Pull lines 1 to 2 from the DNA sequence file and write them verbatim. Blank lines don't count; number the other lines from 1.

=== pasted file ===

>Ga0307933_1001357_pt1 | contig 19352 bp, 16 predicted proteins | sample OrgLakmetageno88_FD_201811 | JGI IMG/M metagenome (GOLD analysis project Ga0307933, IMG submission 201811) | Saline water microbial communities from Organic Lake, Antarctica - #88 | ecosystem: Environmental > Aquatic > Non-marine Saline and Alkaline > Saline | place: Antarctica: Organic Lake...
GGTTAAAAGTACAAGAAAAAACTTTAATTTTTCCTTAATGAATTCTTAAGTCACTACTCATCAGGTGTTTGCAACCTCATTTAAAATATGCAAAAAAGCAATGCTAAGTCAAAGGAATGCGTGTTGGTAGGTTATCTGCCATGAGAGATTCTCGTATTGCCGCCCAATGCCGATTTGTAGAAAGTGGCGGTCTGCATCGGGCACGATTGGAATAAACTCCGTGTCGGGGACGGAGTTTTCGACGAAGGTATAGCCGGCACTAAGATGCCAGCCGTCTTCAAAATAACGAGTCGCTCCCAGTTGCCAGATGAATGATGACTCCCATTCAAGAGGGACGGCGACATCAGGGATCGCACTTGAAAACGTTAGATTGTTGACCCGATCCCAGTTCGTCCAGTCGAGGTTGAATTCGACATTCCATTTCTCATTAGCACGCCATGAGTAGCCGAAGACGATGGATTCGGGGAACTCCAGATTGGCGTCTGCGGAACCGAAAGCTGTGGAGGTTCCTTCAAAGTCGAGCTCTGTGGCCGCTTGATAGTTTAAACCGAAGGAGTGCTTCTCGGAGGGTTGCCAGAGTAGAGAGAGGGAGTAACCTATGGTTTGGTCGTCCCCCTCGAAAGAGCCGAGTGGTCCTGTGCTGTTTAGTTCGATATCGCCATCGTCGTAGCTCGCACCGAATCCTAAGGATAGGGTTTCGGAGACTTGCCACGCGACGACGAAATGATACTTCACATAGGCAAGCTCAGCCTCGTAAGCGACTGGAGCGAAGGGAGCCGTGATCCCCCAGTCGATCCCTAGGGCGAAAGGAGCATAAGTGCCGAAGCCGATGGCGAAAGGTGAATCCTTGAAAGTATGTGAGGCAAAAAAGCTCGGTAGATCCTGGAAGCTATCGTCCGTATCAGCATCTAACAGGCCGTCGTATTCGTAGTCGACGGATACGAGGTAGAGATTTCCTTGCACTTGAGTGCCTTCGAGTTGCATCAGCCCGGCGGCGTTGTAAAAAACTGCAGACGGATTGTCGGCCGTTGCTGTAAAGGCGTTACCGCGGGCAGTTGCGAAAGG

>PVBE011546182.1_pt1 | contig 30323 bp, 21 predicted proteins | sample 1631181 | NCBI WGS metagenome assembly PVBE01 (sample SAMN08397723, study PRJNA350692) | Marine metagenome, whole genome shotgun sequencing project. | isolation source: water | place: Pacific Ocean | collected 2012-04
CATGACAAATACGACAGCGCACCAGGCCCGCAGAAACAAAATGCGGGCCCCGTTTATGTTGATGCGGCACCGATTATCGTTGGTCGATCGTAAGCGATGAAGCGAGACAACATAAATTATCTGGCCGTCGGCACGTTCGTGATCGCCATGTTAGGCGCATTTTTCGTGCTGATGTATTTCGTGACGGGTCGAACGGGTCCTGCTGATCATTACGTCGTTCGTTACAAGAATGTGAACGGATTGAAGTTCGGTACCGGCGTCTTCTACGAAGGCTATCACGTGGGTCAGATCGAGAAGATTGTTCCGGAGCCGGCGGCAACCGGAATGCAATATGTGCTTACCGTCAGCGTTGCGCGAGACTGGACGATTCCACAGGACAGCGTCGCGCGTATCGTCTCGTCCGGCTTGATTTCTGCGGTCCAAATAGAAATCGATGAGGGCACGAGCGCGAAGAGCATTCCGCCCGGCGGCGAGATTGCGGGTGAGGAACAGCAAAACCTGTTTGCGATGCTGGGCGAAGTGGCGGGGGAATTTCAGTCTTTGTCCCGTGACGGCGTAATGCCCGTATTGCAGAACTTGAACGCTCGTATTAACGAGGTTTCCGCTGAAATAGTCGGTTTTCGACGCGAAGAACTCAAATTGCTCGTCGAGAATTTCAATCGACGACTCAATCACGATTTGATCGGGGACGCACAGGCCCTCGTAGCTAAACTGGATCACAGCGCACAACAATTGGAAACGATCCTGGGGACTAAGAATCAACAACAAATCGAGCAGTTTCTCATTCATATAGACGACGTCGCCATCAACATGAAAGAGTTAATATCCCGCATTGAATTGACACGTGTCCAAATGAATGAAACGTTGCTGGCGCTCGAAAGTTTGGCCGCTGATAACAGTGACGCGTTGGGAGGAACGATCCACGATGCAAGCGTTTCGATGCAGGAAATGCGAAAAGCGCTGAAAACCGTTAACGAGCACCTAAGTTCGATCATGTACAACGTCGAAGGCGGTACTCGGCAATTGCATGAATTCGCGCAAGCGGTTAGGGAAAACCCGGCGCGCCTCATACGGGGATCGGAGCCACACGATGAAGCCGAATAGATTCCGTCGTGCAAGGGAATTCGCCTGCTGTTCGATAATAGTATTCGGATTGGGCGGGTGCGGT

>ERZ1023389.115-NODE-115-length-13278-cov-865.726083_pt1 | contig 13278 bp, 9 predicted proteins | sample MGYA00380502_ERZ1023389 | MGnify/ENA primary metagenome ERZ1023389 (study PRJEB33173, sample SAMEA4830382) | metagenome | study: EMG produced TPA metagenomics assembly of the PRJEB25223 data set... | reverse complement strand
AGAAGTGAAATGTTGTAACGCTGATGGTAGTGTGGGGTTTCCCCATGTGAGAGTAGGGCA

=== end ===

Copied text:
>Ga0307933_1001357_pt1 | contig 19352 bp, 16 predicted proteins | sample OrgLakmetageno88_FD_201811 | JGI IMG/M metagenome (GOLD analysis project Ga0307933, IMG submission 201811) | Saline water microbial communities from Organic Lake, Antarctica - #88 | ecosystem: Environmental > Aquatic > Non-marine Saline and Alkaline > Saline | place: Antarctica: Organic Lake...
GGTTAAAAGTACAAGAAAAAACTTTAATTTTTCCTTAATGAATTCTTAAGTCACTACTCATCAGGTGTTTGCAACCTCATTTAAAATATGCAAAAAAGCAATGCTAAGTCAAAGGAATGCGTGTTGGTAGGTTATCTGCCATGAGAGATTCTCGTATTGCCGCCCAATGCCGATTTGTAGAAAGTGGCGGTCTGCATCGGGCACGATTGGAATAAACTCCGTGTCGGGGACGGAGTTTTCGACGAAGGTATAGCCGGCACTAAGATGCCAGCCGTCTTCAAAATAACGAGTCGCTCCCAGTTGCCAGATGAATGATGACTCCCATTCAAGAGGGACGGCGACATCAGGGATCGCACTTGAAAACGTTAGATTGTTGACCCGATCCCAGTTCGTCCAGTCGAGGTTGAATTCGACATTCCATTTCTCATTAGCACGCCATGAGTAGCCGAAGACGATGGATTCGGGGAACTCCAGATTGGCGTCTGCGGAACCGAAAGCTGTGGAGGTTCCTTCAAAGTCGAGCTCTGTGGCCGCTTGATAGTTTAAACCGAAGGAGTGCTTCTCGGAGGGTTGCCAGAGTAGAGAGAGGGAGTAACCTATGGTTTGGTCGTCCCCCTCGAAAGAGCCGAGTGGTCCTGTGCTGTTTAGTTCGATATCGCCATCGTCGTAGCTCGCACCGAATCCTAAGGATAGGGTTTCGGAGACTTGCCACGCGACGACGAAATGATACTTCACATAGGCAAGCTCAGCCTCGTAAGCGACTGGAGCGAAGGGAGCCGTGATCCCCCAGTCGATCCCTAGGGCGAAAGGAGCATAAGTGCCGAAGCCGATGGCGAAAGGTGAATCCTTGAAAGTATGTGAGGCAAAAAAGCTCGGTAGATCCTGGAAGCTATCGTCCGTATCAGCATCTAACAGGCCGTCGTATTCGTAGTCGACGGATACGAGGTAGAGATTTCCTTGCACTTGAGTGCCTTCGAGTTGCATCAGCCCGGCGGCGTTGTAAAAAACTGCAGACGGATTGTCGGCCGTTGCTGTAAAGGCGTTACCGCGGGCAGTTGCGAAAGG